You’ll find members of the Greenville County Bird Club “Wing Nuts” at the Caesars Head State Park overlook this time of year, volunteers participating in the count of migrating hawks. The Hawk Watch starts in early September and runs through November, during which time the hawks are on their way to Central and South America on their migration route. The geography of the Blue Ridge Escarpment provides ideal air currents and thermals for the migrating birds of prey, and the 3,266 ft Caesars Head overlook affords a dramatic view of the Mountain Bridge Wilderness Area and the thousands of migrating raptors.
We had planned a day to meet some friends up on Caesars Head for a morning of birdwatching, with hopes of learning some of the general characteristics that distinguish hawks from eagles, vultures and other birds of prey. For weeks the Upstate had seen clear, blue skies with no rain, so it was to some dismay that we awoke to a forecast of thunderstorms. Upon our arrival a thick fog rolled in, and although the kids were thrilled to be up in the clouds, visibility dropped to less than 50 feet. In hopes that the fog would soon burn off, we started at the picnic tables with this printout from Clemson University that shows the silhouettes and coloring of some of the birds most often seen during Hawk Watch. Armed with more extensive bird identification books (such as my go-to Peterson’s Field Guide), we colored in our booklets and discussed wing formations before heading on a short hike down to the viewing platform that looks at Caesars Head in profile.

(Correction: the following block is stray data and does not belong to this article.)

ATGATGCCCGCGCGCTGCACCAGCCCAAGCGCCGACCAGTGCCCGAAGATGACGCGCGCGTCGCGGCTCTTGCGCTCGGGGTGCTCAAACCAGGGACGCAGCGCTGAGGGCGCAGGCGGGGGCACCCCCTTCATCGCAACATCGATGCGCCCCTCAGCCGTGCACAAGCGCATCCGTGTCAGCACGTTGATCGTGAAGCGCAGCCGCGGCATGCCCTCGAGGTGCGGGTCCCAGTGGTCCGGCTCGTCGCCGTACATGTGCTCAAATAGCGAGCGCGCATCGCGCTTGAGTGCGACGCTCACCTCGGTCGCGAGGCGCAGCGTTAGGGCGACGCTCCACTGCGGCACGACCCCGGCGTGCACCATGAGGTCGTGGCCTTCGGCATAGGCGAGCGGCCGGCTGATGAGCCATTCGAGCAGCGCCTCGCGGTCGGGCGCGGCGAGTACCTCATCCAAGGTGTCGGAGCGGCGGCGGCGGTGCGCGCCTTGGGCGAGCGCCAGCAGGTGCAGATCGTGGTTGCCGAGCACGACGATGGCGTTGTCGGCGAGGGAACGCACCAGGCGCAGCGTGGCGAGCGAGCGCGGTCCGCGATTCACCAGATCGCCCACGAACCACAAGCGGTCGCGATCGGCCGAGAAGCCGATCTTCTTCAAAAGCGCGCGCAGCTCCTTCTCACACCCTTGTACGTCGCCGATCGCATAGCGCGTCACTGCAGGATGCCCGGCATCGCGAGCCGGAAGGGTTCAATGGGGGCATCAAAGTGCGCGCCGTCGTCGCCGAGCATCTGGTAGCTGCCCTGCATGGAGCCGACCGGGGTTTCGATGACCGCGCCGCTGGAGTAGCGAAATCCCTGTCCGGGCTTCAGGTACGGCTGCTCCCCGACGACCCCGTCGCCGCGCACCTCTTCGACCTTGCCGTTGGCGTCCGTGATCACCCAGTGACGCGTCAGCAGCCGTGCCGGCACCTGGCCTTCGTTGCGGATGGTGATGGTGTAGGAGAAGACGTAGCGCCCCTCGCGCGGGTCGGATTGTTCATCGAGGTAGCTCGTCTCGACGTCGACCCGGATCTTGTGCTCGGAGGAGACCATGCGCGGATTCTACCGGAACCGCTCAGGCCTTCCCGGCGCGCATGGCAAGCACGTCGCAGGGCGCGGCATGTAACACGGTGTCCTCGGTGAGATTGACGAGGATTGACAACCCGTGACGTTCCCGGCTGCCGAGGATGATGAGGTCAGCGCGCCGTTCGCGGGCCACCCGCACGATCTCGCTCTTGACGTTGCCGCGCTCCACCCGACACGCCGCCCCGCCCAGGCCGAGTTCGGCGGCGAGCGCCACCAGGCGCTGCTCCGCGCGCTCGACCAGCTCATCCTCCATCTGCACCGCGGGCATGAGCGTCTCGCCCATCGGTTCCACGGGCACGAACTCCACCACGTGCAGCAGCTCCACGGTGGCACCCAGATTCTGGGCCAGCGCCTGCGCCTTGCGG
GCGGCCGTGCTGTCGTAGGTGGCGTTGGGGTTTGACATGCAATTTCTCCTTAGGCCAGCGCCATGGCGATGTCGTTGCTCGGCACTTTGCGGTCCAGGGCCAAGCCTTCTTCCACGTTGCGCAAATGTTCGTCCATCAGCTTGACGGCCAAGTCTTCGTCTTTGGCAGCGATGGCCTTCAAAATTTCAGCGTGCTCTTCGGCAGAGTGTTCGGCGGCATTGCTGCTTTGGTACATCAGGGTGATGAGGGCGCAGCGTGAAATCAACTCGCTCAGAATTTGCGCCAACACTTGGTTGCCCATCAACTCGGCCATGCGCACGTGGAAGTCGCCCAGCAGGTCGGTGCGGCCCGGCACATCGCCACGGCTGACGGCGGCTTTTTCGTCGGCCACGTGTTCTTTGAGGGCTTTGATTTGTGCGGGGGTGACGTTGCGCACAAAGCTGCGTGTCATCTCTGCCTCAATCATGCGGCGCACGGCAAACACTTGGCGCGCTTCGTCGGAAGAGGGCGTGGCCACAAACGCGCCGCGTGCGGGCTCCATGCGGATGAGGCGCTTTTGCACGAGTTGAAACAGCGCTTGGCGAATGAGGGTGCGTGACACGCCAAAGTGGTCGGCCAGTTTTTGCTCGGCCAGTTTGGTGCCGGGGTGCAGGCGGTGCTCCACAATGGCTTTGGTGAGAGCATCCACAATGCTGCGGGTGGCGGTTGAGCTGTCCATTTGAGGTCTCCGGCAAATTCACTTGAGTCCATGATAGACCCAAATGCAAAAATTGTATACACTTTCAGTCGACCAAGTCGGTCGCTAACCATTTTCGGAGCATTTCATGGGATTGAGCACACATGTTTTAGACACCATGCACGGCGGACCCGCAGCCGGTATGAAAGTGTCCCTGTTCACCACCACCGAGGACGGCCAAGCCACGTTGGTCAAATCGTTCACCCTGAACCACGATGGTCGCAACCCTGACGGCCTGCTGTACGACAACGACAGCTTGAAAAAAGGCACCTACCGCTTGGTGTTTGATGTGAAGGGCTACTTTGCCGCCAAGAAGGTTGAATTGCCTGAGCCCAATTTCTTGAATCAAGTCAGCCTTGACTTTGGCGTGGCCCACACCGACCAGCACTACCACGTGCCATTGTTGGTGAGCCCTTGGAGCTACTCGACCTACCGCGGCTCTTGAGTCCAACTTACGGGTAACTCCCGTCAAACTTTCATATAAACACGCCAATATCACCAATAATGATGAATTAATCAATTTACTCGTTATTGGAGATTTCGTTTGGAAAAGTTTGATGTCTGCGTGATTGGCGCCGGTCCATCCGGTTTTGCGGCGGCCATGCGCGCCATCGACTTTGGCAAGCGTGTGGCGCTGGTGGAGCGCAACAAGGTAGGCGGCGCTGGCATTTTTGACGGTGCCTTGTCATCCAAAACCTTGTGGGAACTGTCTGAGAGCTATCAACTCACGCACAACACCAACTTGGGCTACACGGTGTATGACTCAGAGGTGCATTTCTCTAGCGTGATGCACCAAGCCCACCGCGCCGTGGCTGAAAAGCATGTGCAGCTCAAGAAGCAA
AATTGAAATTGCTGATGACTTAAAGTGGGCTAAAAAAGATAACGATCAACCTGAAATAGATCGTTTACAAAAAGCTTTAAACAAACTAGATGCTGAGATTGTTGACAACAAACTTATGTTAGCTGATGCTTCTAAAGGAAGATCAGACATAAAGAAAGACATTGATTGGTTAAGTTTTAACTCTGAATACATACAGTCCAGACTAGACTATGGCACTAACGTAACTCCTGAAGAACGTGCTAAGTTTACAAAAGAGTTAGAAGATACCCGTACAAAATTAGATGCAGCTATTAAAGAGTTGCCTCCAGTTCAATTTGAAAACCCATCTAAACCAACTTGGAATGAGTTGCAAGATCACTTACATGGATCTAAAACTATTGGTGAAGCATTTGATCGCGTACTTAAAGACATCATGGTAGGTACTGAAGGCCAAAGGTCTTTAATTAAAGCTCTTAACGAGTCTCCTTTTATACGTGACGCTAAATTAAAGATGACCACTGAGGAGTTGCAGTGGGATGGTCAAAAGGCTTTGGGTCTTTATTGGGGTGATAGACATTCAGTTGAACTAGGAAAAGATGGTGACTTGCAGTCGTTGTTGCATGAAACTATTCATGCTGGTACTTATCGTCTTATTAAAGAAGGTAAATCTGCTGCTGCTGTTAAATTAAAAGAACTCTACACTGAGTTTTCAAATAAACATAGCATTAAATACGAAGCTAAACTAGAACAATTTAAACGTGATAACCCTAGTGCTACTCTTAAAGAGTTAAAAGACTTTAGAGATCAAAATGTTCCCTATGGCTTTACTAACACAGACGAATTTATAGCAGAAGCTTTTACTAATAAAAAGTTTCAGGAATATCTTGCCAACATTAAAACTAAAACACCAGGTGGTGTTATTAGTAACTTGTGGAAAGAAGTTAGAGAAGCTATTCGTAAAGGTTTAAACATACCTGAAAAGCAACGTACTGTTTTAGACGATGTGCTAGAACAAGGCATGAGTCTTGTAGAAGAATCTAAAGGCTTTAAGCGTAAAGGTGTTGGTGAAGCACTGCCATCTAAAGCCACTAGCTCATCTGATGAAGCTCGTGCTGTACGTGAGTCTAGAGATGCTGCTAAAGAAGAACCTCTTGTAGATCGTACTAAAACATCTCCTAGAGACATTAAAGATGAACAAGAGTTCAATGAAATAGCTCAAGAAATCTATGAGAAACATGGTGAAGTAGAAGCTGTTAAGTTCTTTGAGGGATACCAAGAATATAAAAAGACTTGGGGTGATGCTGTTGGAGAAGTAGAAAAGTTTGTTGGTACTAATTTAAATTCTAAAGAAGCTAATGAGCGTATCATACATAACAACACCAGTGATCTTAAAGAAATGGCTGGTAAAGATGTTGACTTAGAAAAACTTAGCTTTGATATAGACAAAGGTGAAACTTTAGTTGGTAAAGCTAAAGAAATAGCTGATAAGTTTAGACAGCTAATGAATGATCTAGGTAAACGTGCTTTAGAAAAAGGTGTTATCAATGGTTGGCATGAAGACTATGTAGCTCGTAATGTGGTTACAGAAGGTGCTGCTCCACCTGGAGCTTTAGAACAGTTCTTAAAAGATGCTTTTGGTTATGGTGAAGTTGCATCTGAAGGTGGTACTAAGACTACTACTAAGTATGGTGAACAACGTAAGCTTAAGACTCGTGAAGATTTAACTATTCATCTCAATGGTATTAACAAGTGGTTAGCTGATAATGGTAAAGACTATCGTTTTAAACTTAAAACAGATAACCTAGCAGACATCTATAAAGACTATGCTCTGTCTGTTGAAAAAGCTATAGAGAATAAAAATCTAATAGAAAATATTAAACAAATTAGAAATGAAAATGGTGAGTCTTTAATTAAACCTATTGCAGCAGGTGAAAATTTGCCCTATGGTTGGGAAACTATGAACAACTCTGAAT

The fog was still steadily blowing in and only Caesar’s nose was visible, and so we didn't spend much time there and instead climbed up through the Devil’s Kitchen to the overlook. Members of the Wing Nuts were in already in place despite the foggy conditions, and as we waited for a break in the weather we queried them on this year’s Watch.
According to our newfound (and very patient!) friend Mr. Brady, the previous week’s tally included a Peregrine Falcon and a dozen Bald Eagles. On a good day in September, hundreds even thousands of raptors might be seen passing through, but it was obvious that we would not be seeing much of anything on our visit. We learned that it is not unusual to see 200 to 300 hawks at one time soaring or circling in a thermal overhead which is known as “kettling” or a “kettle ” of hawks. We also discovered that the highest single day count to date was over 5,200 birds. Suddenly there was a break in the crowds, and two large birds soared directly overhead and into the fog.
It was just a brief glance, but the guess was Turkey Vultures, a more common (but no less exciting to watch!) sight for us here in the Upstate. We saw almost a dozen of these large birds during the 2 hours we were watching, as well as two of the local Ravens. The majority of the fall count consists of Broad-winged Hawks (in 2001 more than 10,000 were seen from the overlook during fall migration), but other species documented include Ospreys, Sharp-shinned Hawks, Cooper's Hawks, Merlins, American Kestrels, Mississippi Kites and Black Vultures. The fog did lift near the end of our vigil, and just as we were leaving Mr. Brady was studying a bird in the distance with his binoculars – a Bald Eagle. (Note, the day’s tally includes 14 Broad-winged Hawks that passed by later in the day, just before the thunderstorms…)
On our way back down the winding road that descends the edge of the Escarpment we stopped at Bald Rock Heritage Preserve for a different perspective on the Upstate. The first leaves are turning in the Foothills, and I’m looking forward to returning every couple of weeks to see the progression into winter; our Hawk Watch experience and the foggy morning on Caesars Head was a great kick-off to my favorite season in South Carolina.
For more information on Hawk Watch, visit the Greenville County Bird Club website.
For the current year’s tally and archive results since 2007 visit the HawkCount website.
For the Clemson Caesars Head Hawk Watch brochure click here.